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I had a Coursera Arduino homewhere wherein you create a simple pushbutton-controlled LED circuit.

I used the example "button.ino" script that's builtin to the Arduino IDE, without modification. I'll reproduce it at the end of this question.

Here's what I did (wrong):

My circuit went from 5V Power to the top pin of a push button. The bottom of the pushbutton was (correctly) wired to Pin 2 on one side and a resistor was used to wire the other bottom pin to the anode of LED. The cathode of the LED was wired to ground.

The reason I think this is wrong is that I forgot that I was supposed to wire the LED to a pin corresponding to ledPin in the example script. The example script uses Pin 13, which has the builtin LED. I was using an external LED. Yet, the circuit worked perfectly.

Why did it work? Doesn't that mean the 5V power output was getting turned off (I'd guess you call that being set to LOW) when Pin 13 was set to LOW? Why would that be the case?

/*
  Button

 Turns on and off a light emitting diode(LED) connected to digital  
 pin 13, when pressing a pushbutton attached to pin 2. 


 The circuit:
 * LED attached from pin 13 to ground 
 * pushbutton attached to pin 2 from +5V
 * 10K resistor attached to pin 2 from ground

 * Note: on most Arduinos there is already an LED on the board
 attached to pin 13.


 created 2005
 by DojoDave <http://www.0j0.org>
 modified 30 Aug 2011
 by Tom Igoe

 This example code is in the public domain.

 http://www.arduino.cc/en/Tutorial/Button
 */

// constants won't change. They're used here to 
// set pin numbers:
const int buttonPin = 2;     // the number of the pushbutton pin
const int ledPin =  13;      // the number of the LED pin

// variables will change:
int buttonState = 0;         // variable for reading the pushbutton status

void setup() {
  // initialize the LED pin as an output:
  pinMode(ledPin, OUTPUT);      
  // initialize the pushbutton pin as an input:
  pinMode(buttonPin, INPUT);     
}

void loop(){
  // read the state of the pushbutton value:
  buttonState = digitalRead(buttonPin);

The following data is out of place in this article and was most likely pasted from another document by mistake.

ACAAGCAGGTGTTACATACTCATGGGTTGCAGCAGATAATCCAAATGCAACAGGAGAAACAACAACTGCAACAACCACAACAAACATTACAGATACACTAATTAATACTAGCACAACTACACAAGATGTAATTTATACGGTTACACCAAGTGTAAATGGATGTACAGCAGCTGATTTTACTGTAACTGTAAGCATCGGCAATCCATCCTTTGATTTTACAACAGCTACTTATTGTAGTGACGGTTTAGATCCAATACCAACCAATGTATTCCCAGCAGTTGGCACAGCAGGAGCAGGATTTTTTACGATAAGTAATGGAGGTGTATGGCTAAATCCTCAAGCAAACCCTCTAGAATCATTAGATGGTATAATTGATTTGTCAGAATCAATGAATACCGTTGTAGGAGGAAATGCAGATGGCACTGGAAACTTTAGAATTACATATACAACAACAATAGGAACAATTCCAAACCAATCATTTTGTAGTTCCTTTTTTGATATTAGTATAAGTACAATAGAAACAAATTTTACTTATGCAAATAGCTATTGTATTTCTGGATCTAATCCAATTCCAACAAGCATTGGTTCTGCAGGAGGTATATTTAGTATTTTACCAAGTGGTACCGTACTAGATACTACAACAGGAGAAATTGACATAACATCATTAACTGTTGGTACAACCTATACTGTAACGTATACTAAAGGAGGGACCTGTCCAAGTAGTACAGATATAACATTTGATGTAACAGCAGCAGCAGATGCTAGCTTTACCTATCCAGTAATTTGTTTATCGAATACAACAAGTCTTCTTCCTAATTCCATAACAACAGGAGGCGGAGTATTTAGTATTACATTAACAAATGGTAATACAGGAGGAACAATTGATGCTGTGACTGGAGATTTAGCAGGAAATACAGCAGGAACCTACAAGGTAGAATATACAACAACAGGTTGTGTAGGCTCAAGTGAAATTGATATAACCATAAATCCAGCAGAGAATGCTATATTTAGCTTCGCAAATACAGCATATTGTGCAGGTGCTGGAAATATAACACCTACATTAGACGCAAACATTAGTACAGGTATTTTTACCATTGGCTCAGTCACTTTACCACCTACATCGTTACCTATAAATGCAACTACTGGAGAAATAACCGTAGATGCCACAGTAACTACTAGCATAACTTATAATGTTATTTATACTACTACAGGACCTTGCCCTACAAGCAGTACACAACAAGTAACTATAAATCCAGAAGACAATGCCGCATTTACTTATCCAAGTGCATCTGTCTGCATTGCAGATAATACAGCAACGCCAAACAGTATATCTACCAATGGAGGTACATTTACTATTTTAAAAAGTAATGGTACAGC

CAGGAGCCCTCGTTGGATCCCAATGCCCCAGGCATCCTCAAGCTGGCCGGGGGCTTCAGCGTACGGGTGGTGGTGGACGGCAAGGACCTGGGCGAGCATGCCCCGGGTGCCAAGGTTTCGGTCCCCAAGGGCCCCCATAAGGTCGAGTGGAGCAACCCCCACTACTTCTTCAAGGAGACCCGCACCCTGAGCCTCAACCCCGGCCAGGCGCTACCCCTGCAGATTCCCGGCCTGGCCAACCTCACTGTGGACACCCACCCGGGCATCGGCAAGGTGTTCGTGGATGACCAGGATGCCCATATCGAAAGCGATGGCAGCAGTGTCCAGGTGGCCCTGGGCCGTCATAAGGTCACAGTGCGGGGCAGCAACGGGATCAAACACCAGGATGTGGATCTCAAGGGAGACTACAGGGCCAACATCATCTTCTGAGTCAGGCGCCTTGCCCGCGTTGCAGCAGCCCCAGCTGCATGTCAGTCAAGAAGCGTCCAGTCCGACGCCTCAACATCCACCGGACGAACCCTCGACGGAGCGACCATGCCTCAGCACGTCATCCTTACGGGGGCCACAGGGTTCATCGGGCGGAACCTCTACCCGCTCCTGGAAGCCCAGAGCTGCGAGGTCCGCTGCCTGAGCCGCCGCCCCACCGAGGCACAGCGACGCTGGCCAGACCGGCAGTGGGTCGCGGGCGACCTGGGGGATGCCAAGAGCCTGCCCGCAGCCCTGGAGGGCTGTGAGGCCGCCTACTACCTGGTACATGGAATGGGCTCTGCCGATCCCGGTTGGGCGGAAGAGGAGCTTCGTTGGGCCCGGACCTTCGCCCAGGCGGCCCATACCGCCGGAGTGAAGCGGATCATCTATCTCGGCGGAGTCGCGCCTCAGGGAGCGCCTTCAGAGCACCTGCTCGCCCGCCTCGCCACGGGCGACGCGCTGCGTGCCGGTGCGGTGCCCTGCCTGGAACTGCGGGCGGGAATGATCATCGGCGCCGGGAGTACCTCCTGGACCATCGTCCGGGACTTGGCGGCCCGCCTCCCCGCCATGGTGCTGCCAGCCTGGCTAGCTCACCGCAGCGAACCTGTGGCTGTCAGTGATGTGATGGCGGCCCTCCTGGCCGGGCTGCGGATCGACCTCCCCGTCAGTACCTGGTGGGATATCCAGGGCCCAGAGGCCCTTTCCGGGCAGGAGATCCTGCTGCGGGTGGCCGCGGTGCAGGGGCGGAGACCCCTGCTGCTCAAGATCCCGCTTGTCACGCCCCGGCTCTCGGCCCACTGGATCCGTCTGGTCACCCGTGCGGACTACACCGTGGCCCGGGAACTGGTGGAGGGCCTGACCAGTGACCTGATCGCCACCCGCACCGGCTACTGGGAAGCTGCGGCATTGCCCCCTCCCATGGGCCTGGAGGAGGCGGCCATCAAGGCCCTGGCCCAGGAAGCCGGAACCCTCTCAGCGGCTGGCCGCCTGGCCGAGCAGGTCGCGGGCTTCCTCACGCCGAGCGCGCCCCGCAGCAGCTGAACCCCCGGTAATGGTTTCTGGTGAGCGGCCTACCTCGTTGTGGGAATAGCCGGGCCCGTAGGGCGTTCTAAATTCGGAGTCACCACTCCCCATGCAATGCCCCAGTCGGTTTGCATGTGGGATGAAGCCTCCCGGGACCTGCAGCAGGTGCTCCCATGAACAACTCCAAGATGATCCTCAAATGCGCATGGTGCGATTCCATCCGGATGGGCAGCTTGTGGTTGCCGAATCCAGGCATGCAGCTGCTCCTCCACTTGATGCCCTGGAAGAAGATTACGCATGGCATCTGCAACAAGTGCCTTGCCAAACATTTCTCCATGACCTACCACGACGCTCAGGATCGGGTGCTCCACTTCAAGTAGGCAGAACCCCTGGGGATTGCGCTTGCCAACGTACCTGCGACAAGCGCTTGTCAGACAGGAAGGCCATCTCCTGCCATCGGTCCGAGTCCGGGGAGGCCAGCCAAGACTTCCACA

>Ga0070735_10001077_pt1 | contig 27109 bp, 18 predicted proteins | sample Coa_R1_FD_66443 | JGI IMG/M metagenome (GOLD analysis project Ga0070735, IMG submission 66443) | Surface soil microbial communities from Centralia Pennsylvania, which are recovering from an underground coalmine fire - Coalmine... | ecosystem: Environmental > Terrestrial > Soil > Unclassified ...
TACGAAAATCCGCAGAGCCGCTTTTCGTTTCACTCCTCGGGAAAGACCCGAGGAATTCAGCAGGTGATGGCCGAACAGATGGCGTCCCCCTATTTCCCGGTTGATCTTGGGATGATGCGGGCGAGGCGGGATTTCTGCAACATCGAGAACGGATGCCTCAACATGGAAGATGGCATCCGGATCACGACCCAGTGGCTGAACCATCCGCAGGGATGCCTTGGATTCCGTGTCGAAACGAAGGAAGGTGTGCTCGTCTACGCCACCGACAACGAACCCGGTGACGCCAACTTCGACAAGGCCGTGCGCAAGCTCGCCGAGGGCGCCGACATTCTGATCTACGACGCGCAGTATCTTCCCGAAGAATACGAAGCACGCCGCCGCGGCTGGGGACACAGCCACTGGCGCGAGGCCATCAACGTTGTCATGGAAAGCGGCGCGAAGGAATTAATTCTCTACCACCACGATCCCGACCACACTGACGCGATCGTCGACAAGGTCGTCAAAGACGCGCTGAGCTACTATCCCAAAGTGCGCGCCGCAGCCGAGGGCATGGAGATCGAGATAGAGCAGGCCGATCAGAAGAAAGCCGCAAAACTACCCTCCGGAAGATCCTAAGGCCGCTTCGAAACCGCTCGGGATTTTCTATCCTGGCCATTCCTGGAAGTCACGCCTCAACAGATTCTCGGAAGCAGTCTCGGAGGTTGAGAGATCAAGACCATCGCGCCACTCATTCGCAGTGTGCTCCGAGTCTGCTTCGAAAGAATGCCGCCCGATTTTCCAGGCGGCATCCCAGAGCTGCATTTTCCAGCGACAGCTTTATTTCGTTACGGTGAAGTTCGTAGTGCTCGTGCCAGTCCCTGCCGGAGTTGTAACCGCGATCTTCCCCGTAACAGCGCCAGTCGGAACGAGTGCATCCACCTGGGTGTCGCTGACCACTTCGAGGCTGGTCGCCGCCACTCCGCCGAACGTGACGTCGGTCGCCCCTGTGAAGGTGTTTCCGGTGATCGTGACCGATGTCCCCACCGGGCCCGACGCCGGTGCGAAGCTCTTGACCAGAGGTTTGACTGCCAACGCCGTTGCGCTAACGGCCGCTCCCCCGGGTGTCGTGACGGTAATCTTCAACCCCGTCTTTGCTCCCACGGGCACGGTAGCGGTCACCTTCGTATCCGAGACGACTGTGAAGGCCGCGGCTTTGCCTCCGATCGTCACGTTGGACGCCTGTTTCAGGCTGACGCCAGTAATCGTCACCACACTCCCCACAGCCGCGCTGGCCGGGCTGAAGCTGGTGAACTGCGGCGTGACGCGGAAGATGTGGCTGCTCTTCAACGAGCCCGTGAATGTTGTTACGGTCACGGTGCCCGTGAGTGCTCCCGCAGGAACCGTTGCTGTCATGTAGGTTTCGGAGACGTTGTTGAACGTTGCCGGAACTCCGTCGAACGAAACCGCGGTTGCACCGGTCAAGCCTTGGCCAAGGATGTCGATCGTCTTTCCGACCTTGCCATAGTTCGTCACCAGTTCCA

// check if the pushbutton is pressed.
  // if it is, the buttonState is HIGH:
  if (buttonState == HIGH) {     
    // turn LED on:    
    digitalWrite(ledPin, HIGH);  
  } 
  else {
    // turn LED off:
    digitalWrite(ledPin, LOW); 
  }
}
  • 1
    It worked because your button was controlling power to your led. The Arduino was doing nothing at all. – Majenko Aug 19 '17 at 20:52
  • @Majenko Thanks. Yes, they did say that the Arduino was only supposed to supply power and ground for this homework, so I guess that was as it should be after all. Incidentally, the on-board LED seemed to read the state of the pin correctly, which was something I didn't even think to look at until just now. As simple as this was, I think it's a good beginner exercise. – Hack-R Aug 19 '17 at 21:13
2

The LED wired to the push button was turned ON by the push button closing the circuit, without any intervention from the micro controller. That's a pretty simple circuit: a voltage source, a switch, an LED and a resistor, all in series. When you close the circuit the LED turns on. Simple.

The code on your microcontroller is watching the state change on the button and turning ON/OFF the on board LED: it has nothing to do with the LED in your circuit/breadboard.

2

Why did it work?

the button is shorting the led (turning it off) when it is closed. when the button is open, the led lights up from the resistor.

essentially your arduino is not involved with the led's operations.

  • Follow up question: what happens to the 5V when the button is open? It doesn't have a complete path so it just stays in the Arduino and the wire that leads up to the button? – Hack-R Aug 19 '17 at 23:40
1

The circuit you are describing seems to just have the button control whether the LED got the supply or not. Unless pin2 was grounded, you effectively supplied 5V to the resistor-LED as well as pin2 through the button. This essentially gives you the standard LED circuit. Have a great day!

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